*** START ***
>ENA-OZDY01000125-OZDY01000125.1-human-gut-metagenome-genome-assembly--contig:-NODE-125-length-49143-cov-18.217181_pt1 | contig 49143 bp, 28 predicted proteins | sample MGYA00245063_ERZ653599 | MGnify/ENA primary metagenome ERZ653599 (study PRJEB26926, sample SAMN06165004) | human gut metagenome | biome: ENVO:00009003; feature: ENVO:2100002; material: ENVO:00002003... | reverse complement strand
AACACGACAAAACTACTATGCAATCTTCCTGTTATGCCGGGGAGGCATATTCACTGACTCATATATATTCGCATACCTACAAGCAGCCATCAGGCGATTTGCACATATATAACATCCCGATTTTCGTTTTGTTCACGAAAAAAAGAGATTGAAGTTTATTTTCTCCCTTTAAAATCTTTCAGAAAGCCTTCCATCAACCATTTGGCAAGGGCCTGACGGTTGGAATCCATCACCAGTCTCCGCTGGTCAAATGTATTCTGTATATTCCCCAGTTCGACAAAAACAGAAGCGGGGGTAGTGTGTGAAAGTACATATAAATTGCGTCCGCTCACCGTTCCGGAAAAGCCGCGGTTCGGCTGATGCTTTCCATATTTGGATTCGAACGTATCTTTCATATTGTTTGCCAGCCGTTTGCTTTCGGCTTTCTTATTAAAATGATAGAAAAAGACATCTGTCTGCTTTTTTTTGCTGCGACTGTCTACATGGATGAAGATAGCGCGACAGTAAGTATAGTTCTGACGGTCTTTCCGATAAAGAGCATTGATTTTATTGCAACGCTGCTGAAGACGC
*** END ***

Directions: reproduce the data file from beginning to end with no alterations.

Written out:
>ENA-OZDY01000125-OZDY01000125.1-human-gut-metagenome-genome-assembly--contig:-NODE-125-length-49143-cov-18.217181_pt1 | contig 49143 bp, 28 predicted proteins | sample MGYA00245063_ERZ653599 | MGnify/ENA primary metagenome ERZ653599 (study PRJEB26926, sample SAMN06165004) | human gut metagenome | biome: ENVO:00009003; feature: ENVO:2100002; material: ENVO:00002003... | reverse complement strand
AACACGACAAAACTACTATGCAATCTTCCTGTTATGCCGGGGAGGCATATTCACTGACTCATATATATTCGCATACCTACAAGCAGCCATCAGGCGATTTGCACATATATAACATCCCGATTTTCGTTTTGTTCACGAAAAAAAGAGATTGAAGTTTATTTTCTCCCTTTAAAATCTTTCAGAAAGCCTTCCATCAACCATTTGGCAAGGGCCTGACGGTTGGAATCCATCACCAGTCTCCGCTGGTCAAATGTATTCTGTATATTCCCCAGTTCGACAAAAACAGAAGCGGGGGTAGTGTGTGAAAGTACATATAAATTGCGTCCGCTCACCGTTCCGGAAAAGCCGCGGTTCGGCTGATGCTTTCCATATTTGGATTCGAACGTATCTTTCATATTGTTTGCCAGCCGTTTGCTTTCGGCTTTCTTATTAAAATGATAGAAAAAGACATCTGTCTGCTTTTTTTTGCTGCGACTGTCTACATGGATGAAGATAGCGCGACAGTAAGTATAGTTCTGACGGTCTTTCCGATAAAGAGCATTGATTTTATTGCAACGCTGCTGAAGACGC